Jean Monnet Center at NYU School of Law


A Functional Institutional System

To develop a long-term functional institutional system at the European level, it is by no means necessary to deviate from the previously trodden path of institutional development. To be able to act as a united Europe, we need not compromise democratic principles and return to a process of nationalisation. Institutional reform should not surrender what has already been attained, but further develop it. That is not only true for the allocation of legislative competencies and the definition of decision-making procedures, but also for the development of the European executive branch.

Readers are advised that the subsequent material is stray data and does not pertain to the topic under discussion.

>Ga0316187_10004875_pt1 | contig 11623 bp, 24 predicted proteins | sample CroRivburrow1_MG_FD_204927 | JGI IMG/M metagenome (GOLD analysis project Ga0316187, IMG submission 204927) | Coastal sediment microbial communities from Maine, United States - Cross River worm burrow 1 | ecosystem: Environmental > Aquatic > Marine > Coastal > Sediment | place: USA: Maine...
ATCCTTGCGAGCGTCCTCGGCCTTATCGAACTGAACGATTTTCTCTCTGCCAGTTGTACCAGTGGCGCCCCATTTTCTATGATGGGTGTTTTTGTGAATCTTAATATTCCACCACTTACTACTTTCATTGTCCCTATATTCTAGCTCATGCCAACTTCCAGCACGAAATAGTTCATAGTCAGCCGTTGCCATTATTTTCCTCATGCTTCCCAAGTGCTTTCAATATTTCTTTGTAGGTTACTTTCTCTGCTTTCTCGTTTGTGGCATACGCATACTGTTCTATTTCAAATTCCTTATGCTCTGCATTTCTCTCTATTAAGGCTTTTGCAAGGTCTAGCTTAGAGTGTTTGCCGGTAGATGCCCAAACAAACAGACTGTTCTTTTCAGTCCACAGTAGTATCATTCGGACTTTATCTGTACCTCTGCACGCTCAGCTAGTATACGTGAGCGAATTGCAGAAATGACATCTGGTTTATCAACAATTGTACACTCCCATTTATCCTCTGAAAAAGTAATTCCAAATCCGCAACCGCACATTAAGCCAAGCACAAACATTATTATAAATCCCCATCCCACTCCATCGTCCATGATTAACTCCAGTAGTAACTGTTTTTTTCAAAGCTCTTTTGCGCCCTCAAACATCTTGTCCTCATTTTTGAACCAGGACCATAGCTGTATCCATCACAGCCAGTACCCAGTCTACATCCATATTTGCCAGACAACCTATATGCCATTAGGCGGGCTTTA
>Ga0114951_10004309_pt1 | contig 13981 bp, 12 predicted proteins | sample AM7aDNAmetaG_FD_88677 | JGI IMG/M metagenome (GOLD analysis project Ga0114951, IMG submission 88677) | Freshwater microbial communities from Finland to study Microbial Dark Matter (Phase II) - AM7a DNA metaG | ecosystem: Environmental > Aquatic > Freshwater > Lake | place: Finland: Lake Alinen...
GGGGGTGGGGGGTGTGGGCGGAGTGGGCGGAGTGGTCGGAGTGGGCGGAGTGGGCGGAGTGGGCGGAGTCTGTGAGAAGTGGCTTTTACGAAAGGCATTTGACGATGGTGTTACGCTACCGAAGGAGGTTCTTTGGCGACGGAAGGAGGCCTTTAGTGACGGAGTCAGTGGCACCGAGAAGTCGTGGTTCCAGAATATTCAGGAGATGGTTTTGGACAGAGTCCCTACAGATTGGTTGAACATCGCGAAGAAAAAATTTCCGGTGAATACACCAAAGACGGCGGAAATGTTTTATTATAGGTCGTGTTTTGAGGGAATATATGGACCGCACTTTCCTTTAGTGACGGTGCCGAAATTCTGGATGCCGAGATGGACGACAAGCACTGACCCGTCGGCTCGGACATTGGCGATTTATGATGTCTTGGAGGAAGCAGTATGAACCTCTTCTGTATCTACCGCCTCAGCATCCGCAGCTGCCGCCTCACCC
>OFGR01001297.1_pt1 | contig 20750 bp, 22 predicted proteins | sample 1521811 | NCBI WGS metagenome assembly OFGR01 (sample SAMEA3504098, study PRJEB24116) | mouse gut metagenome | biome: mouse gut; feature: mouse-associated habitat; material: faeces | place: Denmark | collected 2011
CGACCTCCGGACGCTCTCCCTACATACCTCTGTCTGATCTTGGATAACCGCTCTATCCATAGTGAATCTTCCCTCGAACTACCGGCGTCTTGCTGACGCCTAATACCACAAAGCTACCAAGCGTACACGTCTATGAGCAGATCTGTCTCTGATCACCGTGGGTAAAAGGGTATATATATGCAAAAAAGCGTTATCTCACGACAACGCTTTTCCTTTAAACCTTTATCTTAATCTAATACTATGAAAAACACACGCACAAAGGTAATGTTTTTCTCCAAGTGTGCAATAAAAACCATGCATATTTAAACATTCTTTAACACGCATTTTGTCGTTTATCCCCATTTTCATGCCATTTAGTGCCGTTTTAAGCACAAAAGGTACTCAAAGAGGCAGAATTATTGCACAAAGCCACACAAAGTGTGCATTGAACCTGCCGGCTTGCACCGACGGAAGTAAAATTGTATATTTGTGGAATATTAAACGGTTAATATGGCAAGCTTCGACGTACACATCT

The basic components of a European legislative system that secure both democratic legitimacy and the decision-making capacity of the EU political system are already inherent in the institutional structure. With comparatively moderate reforms, a functional two chamber system could be developed on this basis; it would consist of the directly elected European Parliament and the European Council, composed of national government officials, as it now is. In contrast to Fischer's proposals, this would neither require annulling existing achievements (such as the directly elected parliament) nor introducing new institutions (such as a senate).



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